AUSTIN (KXAN) — For years the property at 906 E. Saint Johns Avenue in Central Austin has sat mostly unused, after a plan to turn the old Home Depot at the location into a police substation and municipal court never materialized.
Now, a city report outlines a new vision for that project: a mixed-income, mixed use district that includes affordable housing, recreation space and retail and support services.
The report came after a 2-year public engagement process that included surveys, site tours, focus groups and community meetings.
Austin paid $8 million for that property at East St. Johns and an adjacent one at 7309 N. Interstate 35 that used to be a Chrysler dealership, after voters approved $19.7 million in bonds for an East St. Johns public safety project in 2006. A KXAN investigation from 2018 showed that amount wasn’t enough to fund the project.
In 2017, a city council resolution directed the City Manager to explore options for the space. Now, there are four conceptual scenarios which, according to the city document, “also honor the community’s history and diversity by focusing on the needs of current and past St. John residents as identified through the community engagement process.”
Scenario B.1 includes a public street network, almost 300 mixed-income housing units, open space and commercial space along the highway.
Scenario B.2 keeps the public street network and commercial space along the highway with about 240 mixed-income housing units and a larger public park.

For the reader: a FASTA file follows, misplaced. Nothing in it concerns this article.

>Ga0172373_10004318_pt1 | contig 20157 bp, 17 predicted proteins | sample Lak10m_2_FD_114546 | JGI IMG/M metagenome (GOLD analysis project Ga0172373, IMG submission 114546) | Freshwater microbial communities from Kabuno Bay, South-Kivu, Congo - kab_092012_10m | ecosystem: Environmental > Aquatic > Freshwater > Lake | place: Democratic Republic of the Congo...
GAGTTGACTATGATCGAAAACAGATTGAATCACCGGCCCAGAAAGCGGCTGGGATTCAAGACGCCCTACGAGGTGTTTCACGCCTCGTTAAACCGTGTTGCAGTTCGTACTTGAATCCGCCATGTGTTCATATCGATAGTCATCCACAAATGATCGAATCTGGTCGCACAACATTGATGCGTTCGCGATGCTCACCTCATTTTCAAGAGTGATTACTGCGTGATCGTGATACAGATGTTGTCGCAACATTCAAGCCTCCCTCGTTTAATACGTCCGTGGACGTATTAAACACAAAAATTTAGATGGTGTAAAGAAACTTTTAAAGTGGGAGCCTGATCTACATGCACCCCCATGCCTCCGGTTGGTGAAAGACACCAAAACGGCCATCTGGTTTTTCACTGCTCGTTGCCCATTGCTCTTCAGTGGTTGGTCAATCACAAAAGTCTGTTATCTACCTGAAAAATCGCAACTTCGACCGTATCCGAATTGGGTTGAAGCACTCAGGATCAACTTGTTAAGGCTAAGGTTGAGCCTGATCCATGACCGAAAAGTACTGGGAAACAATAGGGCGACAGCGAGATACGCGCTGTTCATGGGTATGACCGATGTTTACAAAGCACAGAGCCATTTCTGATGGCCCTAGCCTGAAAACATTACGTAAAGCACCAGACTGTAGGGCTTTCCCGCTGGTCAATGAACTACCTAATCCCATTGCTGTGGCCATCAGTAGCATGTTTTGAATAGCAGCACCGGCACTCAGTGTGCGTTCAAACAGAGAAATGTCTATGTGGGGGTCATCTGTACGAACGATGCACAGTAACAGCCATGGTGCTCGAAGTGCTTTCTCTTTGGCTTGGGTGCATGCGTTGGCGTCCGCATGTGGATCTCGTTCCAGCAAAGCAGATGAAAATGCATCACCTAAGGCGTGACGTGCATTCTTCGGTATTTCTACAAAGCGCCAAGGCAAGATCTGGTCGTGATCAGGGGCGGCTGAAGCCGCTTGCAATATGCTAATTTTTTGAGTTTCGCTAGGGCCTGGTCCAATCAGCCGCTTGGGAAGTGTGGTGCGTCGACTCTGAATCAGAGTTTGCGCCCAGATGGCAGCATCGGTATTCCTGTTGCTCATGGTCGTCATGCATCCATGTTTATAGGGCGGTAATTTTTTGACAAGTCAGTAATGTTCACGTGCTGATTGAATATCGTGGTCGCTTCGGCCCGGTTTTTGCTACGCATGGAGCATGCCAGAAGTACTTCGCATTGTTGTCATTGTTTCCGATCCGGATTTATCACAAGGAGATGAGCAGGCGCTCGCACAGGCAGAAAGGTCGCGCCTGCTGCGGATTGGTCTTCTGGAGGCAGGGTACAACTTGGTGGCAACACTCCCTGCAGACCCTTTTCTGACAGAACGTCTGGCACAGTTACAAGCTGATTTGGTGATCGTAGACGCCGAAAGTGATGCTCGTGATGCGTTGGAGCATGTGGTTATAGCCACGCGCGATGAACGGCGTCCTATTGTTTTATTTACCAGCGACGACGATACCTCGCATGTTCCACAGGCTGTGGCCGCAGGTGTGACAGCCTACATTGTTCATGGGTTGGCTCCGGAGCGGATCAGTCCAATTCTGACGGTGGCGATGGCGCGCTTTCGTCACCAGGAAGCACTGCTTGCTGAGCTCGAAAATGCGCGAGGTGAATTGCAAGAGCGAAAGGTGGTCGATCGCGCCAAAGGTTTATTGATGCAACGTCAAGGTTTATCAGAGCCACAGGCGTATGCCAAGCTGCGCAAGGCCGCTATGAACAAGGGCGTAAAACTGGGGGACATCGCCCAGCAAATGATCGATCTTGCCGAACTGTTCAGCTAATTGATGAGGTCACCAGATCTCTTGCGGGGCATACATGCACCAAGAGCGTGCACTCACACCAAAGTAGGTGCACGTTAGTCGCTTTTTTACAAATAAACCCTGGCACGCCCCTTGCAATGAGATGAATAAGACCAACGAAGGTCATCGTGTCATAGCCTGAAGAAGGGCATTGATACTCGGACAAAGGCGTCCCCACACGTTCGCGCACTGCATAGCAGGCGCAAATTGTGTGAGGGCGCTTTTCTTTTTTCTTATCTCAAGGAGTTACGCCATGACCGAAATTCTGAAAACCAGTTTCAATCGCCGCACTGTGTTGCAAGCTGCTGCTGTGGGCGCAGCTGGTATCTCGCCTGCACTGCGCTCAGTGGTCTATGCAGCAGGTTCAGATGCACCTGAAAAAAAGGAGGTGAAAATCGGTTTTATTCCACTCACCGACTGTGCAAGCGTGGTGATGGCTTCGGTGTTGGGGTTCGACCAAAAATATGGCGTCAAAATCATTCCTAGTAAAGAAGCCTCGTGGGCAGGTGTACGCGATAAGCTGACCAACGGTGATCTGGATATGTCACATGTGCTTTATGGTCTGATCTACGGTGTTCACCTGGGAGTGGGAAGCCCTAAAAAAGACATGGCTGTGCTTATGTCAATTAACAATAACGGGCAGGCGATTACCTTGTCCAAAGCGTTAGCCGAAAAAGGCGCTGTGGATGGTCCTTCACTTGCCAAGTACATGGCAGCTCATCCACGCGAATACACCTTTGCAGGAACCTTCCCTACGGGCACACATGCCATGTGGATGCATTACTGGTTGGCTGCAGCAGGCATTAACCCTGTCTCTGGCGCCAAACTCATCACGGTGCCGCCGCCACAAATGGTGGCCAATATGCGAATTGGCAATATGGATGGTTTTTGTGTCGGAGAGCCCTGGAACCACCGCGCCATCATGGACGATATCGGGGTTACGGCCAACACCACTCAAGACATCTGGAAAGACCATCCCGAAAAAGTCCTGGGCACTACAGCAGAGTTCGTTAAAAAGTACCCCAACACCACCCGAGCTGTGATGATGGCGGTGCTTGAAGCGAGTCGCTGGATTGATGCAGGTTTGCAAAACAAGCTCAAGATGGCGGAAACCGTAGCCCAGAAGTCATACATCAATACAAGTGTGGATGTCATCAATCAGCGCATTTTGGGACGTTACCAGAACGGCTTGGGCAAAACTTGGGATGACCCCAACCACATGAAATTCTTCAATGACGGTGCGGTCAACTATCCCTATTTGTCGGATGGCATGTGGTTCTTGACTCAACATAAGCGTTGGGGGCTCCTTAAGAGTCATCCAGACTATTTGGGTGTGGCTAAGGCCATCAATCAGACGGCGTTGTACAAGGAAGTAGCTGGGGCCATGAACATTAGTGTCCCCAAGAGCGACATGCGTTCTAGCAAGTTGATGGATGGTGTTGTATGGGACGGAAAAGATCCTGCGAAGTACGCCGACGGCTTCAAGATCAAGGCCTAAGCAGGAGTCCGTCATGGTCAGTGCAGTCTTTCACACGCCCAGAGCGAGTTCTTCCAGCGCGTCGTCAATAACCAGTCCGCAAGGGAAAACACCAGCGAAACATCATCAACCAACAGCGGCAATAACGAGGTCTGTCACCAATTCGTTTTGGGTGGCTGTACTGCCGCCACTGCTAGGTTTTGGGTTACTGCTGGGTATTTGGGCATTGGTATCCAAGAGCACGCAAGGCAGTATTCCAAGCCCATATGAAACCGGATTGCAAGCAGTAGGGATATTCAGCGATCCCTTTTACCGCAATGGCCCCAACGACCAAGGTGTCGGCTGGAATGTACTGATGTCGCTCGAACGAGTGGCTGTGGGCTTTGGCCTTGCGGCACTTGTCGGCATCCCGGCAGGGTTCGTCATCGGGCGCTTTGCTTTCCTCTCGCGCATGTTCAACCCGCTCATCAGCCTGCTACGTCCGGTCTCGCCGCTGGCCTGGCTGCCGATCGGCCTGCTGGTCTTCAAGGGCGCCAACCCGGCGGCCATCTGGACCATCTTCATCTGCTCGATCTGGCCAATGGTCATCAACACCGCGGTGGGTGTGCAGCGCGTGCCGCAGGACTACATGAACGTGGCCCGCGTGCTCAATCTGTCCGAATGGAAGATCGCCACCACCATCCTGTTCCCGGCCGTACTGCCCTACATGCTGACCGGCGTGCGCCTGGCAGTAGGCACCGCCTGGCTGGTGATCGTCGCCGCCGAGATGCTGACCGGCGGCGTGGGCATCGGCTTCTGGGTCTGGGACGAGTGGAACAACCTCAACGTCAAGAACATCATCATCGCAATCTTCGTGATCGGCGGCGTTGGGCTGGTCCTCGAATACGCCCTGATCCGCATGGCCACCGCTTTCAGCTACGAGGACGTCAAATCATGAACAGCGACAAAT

Scenario C.1 has a single public road, 140 mixed-income housing units, a terraced park and both commercial and non-profit space along the highway.
Scenario C.2 keeps the single public road, terraced park and commercial and non-profit space along the highway, but increases the mixed-income housing units to 240.
The city document says the cost could be between $41 million and $71.5 million to address public infrastructure, park development and housing development portions of the project. It outlines a few options for financing it, including city-council approved Certificates of Obligation, voter-approved General Obligation bonds, a new Tax Increment Reinvestment Zone that lets a part of future property tax increases go toward the project, parkland dedication fees, park partnerships, housing subsidies and federal funding for housing.
“In many cases, there are competing financial priorities throughout the City and limited financing availability. Future City Council discussions are needed to provide the full context of utilizing financing toward these projects and the larger financial implications to other City projects,” the document stated.
The staff in charge of the project recommends City Council hold a work session to discuss how to fund the project and a timeline for a Request for Proposals process.